“We have all stopped working for now, and we are going to wait and see. We’ll come back out onto the streets, if the banks run out of cash, and for people who want hard foreign cash. And there are going to be lines at the exchange desks. People don’t trust the government, so it will take them some time to get used to the currency exchange rules,” Mavzuna told EurasiaNet.org.
Banks in the provinces have also started to change money.
Hamro Rasulov, an employee at a filling station in the city of Karshi, 450 kilometers from Tashkent, told EurasiaNet.org that although local banks are exchanging currencies, many people from the villages are still turning to black marketeers out of habit and distrust of authorities.
The return to convertibility brings a close to a 21-year interlude. From independence through to 1996, the sum could be exchanged freely, but that all changed following a series of chronic balance of payments crises. While instilling a surface-deep level of stability, this policy crippled the potential for foreign trade and enriched criminal black marketeers.
Although the sudden changes have been broadly welcomed by the population, economists like Rafael Sattarov are concerned that they could lead to a sudden spike in prices for some goods.
“This is inevitable. What we should have gone through in the 1990s, we are about to experience soon. What we need from the government now are guarantees for business, open borders and the end to monopolies,” Sattarov told EurasiaNet.org.
The government has introduced specific measures along with currency convertibility to try and mitigate inflationary effects. One is to provide sufficient financing to core sectors of the economy, such as those providing basic utilities. There are also plans to adjust customs tariffs to avoid massive rises in prices for imported goods and services.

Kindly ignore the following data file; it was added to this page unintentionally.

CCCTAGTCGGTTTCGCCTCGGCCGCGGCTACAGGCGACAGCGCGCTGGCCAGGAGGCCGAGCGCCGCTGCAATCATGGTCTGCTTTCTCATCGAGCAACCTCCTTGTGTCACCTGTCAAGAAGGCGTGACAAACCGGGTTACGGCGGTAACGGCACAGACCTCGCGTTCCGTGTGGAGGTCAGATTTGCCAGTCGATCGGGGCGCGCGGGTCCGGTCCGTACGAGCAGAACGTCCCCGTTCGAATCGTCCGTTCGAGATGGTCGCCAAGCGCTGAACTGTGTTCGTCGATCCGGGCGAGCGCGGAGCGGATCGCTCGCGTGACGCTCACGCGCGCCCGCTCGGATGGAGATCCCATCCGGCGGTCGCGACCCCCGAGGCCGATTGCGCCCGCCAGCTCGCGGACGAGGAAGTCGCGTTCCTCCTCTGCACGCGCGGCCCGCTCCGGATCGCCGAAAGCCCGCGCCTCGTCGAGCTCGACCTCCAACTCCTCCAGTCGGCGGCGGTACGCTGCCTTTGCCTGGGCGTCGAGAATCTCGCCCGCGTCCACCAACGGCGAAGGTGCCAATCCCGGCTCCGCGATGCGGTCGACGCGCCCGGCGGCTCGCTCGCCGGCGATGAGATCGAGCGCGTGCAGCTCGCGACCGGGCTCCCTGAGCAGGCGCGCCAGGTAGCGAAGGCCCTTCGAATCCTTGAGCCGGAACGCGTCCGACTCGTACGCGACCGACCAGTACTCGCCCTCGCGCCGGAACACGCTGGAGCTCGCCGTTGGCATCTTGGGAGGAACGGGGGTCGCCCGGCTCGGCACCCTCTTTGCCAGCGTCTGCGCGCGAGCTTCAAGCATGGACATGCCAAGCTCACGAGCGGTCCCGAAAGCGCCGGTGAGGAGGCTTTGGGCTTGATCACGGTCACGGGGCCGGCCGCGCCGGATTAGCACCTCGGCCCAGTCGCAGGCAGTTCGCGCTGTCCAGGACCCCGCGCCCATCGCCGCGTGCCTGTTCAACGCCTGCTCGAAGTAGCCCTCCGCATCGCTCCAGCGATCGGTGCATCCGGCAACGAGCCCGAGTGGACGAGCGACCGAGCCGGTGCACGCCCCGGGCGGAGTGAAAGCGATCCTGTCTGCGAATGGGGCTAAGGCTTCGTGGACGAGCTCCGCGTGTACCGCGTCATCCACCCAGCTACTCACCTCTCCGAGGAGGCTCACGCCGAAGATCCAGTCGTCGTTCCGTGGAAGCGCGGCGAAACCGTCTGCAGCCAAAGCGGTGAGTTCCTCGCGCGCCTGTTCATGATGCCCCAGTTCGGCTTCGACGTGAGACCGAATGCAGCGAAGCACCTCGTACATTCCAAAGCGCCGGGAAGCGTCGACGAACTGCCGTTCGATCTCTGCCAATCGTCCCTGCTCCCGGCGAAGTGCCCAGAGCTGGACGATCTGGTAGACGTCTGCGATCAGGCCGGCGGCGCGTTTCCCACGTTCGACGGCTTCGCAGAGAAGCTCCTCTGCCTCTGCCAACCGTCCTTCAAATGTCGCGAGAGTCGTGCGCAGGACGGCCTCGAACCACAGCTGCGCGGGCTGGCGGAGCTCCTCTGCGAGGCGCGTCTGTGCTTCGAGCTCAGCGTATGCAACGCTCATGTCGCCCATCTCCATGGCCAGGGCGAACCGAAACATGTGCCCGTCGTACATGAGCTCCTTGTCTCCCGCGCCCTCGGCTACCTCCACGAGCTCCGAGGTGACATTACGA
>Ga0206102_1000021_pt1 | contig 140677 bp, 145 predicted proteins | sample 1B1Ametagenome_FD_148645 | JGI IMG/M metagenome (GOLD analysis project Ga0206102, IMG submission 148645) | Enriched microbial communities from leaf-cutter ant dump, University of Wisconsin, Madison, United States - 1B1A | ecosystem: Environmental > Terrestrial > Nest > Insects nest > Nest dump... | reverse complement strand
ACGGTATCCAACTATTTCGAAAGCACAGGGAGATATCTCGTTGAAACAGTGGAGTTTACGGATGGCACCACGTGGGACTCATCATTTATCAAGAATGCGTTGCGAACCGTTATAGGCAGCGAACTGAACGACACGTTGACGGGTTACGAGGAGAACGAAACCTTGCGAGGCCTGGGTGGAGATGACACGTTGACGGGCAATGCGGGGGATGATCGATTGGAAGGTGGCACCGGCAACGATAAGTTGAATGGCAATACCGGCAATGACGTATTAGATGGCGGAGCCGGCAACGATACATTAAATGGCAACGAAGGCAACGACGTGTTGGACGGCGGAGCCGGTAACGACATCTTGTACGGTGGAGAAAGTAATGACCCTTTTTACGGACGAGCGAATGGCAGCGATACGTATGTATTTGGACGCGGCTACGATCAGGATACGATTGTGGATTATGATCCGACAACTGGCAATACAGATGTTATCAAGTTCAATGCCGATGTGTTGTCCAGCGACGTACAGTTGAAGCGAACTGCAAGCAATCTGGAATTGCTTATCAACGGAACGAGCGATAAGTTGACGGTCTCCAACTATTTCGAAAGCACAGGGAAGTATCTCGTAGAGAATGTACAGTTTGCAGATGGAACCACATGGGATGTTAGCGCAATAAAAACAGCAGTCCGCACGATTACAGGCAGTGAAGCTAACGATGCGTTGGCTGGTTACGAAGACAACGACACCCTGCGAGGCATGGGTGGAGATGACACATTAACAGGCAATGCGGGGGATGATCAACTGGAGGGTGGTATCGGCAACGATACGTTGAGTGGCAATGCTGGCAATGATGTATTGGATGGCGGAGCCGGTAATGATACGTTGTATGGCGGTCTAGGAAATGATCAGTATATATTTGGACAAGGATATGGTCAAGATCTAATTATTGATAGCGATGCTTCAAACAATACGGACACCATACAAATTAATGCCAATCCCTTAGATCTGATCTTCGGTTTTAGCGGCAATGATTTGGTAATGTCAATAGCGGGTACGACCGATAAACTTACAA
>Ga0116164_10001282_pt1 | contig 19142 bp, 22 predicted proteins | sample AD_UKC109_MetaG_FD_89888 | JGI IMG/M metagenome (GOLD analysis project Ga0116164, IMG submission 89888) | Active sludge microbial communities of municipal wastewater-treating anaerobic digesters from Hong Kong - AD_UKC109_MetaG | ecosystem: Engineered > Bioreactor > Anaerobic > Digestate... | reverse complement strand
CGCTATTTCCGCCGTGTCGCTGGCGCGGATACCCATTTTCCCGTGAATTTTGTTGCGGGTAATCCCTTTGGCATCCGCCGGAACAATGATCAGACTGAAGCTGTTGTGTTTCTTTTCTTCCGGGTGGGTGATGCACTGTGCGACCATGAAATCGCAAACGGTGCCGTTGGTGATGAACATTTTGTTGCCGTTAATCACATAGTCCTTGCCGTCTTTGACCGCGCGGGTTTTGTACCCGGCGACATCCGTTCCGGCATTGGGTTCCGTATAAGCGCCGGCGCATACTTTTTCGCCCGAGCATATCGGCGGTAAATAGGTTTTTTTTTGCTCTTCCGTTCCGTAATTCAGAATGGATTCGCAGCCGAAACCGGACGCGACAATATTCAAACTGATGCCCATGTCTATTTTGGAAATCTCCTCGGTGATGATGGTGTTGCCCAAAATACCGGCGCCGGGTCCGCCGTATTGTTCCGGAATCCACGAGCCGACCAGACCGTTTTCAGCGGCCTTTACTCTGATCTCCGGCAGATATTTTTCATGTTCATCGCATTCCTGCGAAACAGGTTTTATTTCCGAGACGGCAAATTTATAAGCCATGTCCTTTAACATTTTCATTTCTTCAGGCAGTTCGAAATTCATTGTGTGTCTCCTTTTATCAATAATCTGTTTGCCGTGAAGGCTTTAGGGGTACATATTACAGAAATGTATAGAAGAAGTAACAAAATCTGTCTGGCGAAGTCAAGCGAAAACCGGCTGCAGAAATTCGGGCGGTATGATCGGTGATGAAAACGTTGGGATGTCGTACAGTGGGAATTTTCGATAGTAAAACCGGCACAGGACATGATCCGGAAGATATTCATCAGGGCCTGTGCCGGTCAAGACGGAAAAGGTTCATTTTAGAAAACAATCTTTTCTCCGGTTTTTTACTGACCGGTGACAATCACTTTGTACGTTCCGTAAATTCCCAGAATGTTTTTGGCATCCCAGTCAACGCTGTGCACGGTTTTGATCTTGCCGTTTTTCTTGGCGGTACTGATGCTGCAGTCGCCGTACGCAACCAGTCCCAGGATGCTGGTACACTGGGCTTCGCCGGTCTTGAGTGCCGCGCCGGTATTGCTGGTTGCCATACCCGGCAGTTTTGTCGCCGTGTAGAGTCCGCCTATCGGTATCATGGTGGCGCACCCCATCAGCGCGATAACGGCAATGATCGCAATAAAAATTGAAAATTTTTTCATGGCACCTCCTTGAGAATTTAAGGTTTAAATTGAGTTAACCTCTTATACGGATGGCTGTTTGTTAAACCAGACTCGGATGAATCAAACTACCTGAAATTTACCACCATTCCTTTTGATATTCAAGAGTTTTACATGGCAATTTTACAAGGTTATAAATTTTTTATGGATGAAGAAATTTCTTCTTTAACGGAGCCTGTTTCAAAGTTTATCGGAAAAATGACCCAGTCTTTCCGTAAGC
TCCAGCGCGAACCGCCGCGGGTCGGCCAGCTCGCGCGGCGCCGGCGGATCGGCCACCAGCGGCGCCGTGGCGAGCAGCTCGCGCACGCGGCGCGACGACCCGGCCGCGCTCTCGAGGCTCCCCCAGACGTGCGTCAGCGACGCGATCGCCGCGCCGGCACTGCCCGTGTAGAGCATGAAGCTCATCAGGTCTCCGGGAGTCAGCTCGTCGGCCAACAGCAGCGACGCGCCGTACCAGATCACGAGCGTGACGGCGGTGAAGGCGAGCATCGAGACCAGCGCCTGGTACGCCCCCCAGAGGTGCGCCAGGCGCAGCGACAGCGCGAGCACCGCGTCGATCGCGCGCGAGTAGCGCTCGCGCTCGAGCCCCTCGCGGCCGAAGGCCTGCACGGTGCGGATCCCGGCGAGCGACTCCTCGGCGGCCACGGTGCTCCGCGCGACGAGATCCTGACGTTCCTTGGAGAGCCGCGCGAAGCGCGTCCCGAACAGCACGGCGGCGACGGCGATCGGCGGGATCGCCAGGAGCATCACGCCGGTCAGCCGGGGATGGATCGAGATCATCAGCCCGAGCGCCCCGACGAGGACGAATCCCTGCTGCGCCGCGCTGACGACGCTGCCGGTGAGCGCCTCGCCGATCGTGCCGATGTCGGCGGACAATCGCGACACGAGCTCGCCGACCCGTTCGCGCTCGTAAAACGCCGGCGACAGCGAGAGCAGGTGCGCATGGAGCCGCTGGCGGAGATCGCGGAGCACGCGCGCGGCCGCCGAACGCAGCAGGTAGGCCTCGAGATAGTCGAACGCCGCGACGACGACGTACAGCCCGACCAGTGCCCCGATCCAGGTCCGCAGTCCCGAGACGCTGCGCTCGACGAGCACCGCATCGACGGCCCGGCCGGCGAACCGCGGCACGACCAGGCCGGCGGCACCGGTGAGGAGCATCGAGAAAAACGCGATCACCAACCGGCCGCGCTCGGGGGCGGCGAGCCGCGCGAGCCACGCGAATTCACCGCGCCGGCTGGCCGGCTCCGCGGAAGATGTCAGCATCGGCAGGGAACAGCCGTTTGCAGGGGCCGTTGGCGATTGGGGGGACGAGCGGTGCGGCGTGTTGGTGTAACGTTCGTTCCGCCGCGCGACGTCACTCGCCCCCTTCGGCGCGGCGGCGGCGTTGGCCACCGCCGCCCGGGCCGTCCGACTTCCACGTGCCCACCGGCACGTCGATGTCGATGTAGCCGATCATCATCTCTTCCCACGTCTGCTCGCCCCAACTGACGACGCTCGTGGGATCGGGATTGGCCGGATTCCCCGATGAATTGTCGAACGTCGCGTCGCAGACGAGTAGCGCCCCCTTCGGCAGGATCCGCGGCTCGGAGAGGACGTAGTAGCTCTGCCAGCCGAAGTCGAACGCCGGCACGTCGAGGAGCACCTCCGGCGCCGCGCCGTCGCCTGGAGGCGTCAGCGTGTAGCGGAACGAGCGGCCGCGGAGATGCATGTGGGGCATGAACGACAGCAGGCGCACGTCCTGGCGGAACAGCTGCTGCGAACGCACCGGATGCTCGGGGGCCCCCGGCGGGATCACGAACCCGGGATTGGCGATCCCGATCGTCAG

A statement issued by the International Monetary Fund after a July visit to Uzbekistan by its staff said that an overhaul of the currency exchange mechanism would require wide-ranging reforms elsewhere.
“The reform of the foreign exchange system would need to be backed up by restructuring state-owned enterprises and state-controlled banks, removing other bottlenecks to international trade and [foreign direct investment], and streamlining laws, regulations, and practices that unnecessarily raise transaction costs for businesses, especially for small and medium-sized enterprises crucial for promoting job creation,” the IMF said in its statement.
In another move designed to soften the financial blow, President Shavkat Mirziyoyev has vowed to substantially increase welfare payments for families with children under the age of 14. Especially low-income families will be due double the amount of welfare payments, Mirziyoyev has said. The reintroduction of currency convertibility is occurring about a year after Mirziyoyev assumed the top spot in Uzbek politics following the death of Islam Karimov, the hardline leader who had maintained tight state control over the financial sector for two-plus decades.
Even normally level-headed experts like Yuliy Yusupov were exuberant.
“I don’t think it would be a bad idea to make September 5 a holiday — Convertibility Day. Outsiders wouldn’t understand. … For 21 years we’ve been waiting,” Yusupov wrote on Facebook.
Originally published by EurasiaNet.org. Copyright © eurasianet